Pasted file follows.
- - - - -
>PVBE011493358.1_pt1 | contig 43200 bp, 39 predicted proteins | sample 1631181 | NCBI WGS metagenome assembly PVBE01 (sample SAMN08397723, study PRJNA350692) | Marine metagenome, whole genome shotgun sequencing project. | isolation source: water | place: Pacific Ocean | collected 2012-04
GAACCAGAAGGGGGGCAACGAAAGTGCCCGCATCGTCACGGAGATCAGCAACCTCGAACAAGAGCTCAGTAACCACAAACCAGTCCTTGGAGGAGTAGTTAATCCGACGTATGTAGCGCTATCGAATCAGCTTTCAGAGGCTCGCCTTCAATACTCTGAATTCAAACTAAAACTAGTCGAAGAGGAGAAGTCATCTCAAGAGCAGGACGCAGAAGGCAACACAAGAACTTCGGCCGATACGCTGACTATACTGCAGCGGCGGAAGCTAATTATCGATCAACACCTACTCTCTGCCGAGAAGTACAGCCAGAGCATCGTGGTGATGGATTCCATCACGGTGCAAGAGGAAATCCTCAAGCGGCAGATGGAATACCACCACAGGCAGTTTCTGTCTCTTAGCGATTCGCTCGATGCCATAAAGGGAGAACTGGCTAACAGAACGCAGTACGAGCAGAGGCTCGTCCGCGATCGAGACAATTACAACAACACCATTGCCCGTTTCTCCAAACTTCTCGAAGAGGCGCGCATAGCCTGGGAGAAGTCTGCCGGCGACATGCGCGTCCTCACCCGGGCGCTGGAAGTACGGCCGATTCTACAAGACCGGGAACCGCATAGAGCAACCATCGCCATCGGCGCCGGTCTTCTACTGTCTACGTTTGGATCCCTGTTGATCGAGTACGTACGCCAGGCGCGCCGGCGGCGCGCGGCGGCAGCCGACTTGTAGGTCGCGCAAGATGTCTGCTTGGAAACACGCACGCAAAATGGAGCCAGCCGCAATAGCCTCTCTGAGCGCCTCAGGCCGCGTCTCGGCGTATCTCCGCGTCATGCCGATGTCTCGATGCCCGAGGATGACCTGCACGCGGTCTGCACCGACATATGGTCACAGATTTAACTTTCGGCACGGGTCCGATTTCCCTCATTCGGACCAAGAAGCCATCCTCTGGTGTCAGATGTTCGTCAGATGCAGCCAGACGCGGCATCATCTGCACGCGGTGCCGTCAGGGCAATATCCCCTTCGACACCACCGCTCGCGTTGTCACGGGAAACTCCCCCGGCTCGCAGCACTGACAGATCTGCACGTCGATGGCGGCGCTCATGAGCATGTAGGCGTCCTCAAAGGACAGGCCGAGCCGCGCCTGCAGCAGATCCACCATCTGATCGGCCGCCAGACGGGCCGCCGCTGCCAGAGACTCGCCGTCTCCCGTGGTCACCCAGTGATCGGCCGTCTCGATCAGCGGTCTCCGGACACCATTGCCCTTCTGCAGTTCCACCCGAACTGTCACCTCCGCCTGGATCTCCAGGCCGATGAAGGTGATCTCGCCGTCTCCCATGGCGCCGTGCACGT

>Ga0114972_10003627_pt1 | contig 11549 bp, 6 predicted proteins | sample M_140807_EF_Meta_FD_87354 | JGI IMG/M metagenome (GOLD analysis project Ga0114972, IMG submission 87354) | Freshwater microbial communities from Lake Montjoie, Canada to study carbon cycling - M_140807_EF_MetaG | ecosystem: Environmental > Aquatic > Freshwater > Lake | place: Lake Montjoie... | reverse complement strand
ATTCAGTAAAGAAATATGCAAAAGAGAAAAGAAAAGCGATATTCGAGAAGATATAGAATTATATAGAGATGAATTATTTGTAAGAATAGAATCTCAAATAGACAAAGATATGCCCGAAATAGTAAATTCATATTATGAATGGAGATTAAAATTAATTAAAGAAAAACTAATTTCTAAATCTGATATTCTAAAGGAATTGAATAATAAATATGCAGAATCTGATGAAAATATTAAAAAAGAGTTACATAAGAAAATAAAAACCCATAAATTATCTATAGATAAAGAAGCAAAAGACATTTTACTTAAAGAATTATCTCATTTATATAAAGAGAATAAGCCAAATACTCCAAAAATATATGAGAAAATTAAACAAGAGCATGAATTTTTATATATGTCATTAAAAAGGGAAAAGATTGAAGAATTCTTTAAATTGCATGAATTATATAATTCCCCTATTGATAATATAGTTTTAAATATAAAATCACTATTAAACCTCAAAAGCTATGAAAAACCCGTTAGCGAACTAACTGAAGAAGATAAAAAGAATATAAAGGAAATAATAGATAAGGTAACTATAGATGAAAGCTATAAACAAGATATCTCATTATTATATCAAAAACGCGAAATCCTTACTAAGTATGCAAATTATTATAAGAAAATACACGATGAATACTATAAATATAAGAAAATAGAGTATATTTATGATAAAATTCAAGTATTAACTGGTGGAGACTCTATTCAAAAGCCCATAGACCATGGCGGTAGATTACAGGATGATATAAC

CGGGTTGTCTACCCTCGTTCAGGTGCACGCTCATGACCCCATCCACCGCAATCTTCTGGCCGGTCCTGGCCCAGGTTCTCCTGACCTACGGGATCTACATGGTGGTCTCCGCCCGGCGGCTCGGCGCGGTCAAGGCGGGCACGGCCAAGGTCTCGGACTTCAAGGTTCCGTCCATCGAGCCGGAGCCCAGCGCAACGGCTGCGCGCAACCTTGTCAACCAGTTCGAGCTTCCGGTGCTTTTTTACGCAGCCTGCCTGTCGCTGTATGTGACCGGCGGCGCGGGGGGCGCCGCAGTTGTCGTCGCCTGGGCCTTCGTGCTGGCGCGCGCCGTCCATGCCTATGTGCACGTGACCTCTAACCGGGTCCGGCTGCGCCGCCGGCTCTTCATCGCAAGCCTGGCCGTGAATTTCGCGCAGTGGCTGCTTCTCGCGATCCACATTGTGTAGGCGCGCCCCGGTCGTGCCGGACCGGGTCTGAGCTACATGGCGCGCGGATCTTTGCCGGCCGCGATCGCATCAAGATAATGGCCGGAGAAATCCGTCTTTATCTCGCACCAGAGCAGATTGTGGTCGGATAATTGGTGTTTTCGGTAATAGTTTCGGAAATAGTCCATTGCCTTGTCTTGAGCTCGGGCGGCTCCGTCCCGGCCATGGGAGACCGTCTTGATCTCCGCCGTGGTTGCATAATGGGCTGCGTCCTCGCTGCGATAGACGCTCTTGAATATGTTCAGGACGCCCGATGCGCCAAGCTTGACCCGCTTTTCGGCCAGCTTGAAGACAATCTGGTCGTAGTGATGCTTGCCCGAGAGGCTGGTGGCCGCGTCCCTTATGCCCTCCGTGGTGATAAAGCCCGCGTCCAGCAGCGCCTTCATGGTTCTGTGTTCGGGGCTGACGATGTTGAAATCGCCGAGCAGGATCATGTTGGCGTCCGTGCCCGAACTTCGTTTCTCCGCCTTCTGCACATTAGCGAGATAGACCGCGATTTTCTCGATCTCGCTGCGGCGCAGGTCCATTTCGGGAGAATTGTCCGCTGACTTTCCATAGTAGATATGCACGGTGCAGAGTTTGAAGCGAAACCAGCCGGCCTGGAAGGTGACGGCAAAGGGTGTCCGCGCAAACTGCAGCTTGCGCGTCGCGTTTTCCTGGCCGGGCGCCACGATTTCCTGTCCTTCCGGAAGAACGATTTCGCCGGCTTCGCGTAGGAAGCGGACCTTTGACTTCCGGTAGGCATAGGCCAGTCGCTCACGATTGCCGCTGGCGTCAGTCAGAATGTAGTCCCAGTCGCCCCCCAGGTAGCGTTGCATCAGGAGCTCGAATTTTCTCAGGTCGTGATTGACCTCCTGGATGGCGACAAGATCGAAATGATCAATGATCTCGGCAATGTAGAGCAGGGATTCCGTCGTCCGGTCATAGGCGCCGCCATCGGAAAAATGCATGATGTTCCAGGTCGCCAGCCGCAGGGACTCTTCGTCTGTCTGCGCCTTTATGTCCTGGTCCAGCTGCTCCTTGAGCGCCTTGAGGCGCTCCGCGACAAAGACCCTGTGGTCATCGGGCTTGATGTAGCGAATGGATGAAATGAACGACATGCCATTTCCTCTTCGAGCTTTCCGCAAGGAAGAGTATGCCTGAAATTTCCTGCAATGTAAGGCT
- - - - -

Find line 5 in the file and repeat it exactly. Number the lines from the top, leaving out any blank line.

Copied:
CGGGTTGTCTACCCTCGTTCAGGTGCACGCTCATGACCCCATCCACCGCAATCTTCTGGCCGGTCCTGGCCCAGGTTCTCCTGACCTACGGGATCTACATGGTGGTCTCCGCCCGGCGGCTCGGCGCGGTCAAGGCGGGCACGGCCAAGGTCTCGGACTTCAAGGTTCCGTCCATCGAGCCGGAGCCCAGCGCAACGGCTGCGCGCAACCTTGTCAACCAGTTCGAGCTTCCGGTGCTTTTTTACGCAGCCTGCCTGTCGCTGTATGTGACCGGCGGCGCGGGGGGCGCCGCAGTTGTCGTCGCCTGGGCCTTCGTGCTGGCGCGCGCCGTCCATGCCTATGTGCACGTGACCTCTAACCGGGTCCGGCTGCGCCGCCGGCTCTTCATCGCAAGCCTGGCCGTGAATTTCGCGCAGTGGCTGCTTCTCGCGATCCACATTGTGTAGGCGCGCCCCGGTCGTGCCGGACCGGGTCTGAGCTACATGGCGCGCGGATCTTTGCCGGCCGCGATCGCATCAAGATAATGGCCGGAGAAATCCGTCTTTATCTCGCACCAGAGCAGATTGTGGTCGGATAATTGGTGTTTTCGGTAATAGTTTCGGAAATAGTCCATTGCCTTGTCTTGAGCTCGGGCGGCTCCGTCCCGGCCATGGGAGACCGTCTTGATCTCCGCCGTGGTTGCATAATGGGCTGCGTCCTCGCTGCGATAGACGCTCTTGAATATGTTCAGGACGCCCGATGCGCCAAGCTTGACCCGCTTTTCGGCCAGCTTGAAGACAATCTGGTCGTAGTGATGCTTGCCCGAGAGGCTGGTGGCCGCGTCCCTTATGCCCTCCGTGGTGATAAAGCCCGCGTCCAGCAGCGCCTTCATGGTTCTGTGTTCGGGGCTGACGATGTTGAAATCGCCGAGCAGGATCATGTTGGCGTCCGTGCCCGAACTTCGTTTCTCCGCCTTCTGCACATTAGCGAGATAGACCGCGATTTTCTCGATCTCGCTGCGGCGCAGGTCCATTTCGGGAGAATTGTCCGCTGACTTTCCATAGTAGATATGCACGGTGCAGAGTTTGAAGCGAAACCAGCCGGCCTGGAAGGTGACGGCAAAGGGTGTCCGCGCAAACTGCAGCTTGCGCGTCGCGTTTTCCTGGCCGGGCGCCACGATTTCCTGTCCTTCCGGAAGAACGATTTCGCCGGCTTCGCGTAGGAAGCGGACCTTTGACTTCCGGTAGGCATAGGCCAGTCGCTCACGATTGCCGCTGGCGTCAGTCAGAATGTAGTCCCAGTCGCCCCCCAGGTAGCGTTGCATCAGGAGCTCGAATTTTCTCAGGTCGTGATTGACCTCCTGGATGGCGACAAGATCGAAATGATCAATGATCTCGGCAATGTAGAGCAGGGATTCCGTCGTCCGGTCATAGGCGCCGCCATCGGAAAAATGCATGATGTTCCAGGTCGCCAGCCGCAGGGACTCTTCGTCTGTCTGCGCCTTTATGTCCTGGTCCAGCTGCTCCTTGAGCGCCTTGAGGCGCTCCGCGACAAAGACCCTGTGGTCATCGGGCTTGATGTAGCGAATGGATGAAATGAACGACATGCCATTTCCTCTTCGAGCTTTCCGCAAGGAAGAGTATGCCTGAAATTTCCTGCAATGTAAGGCT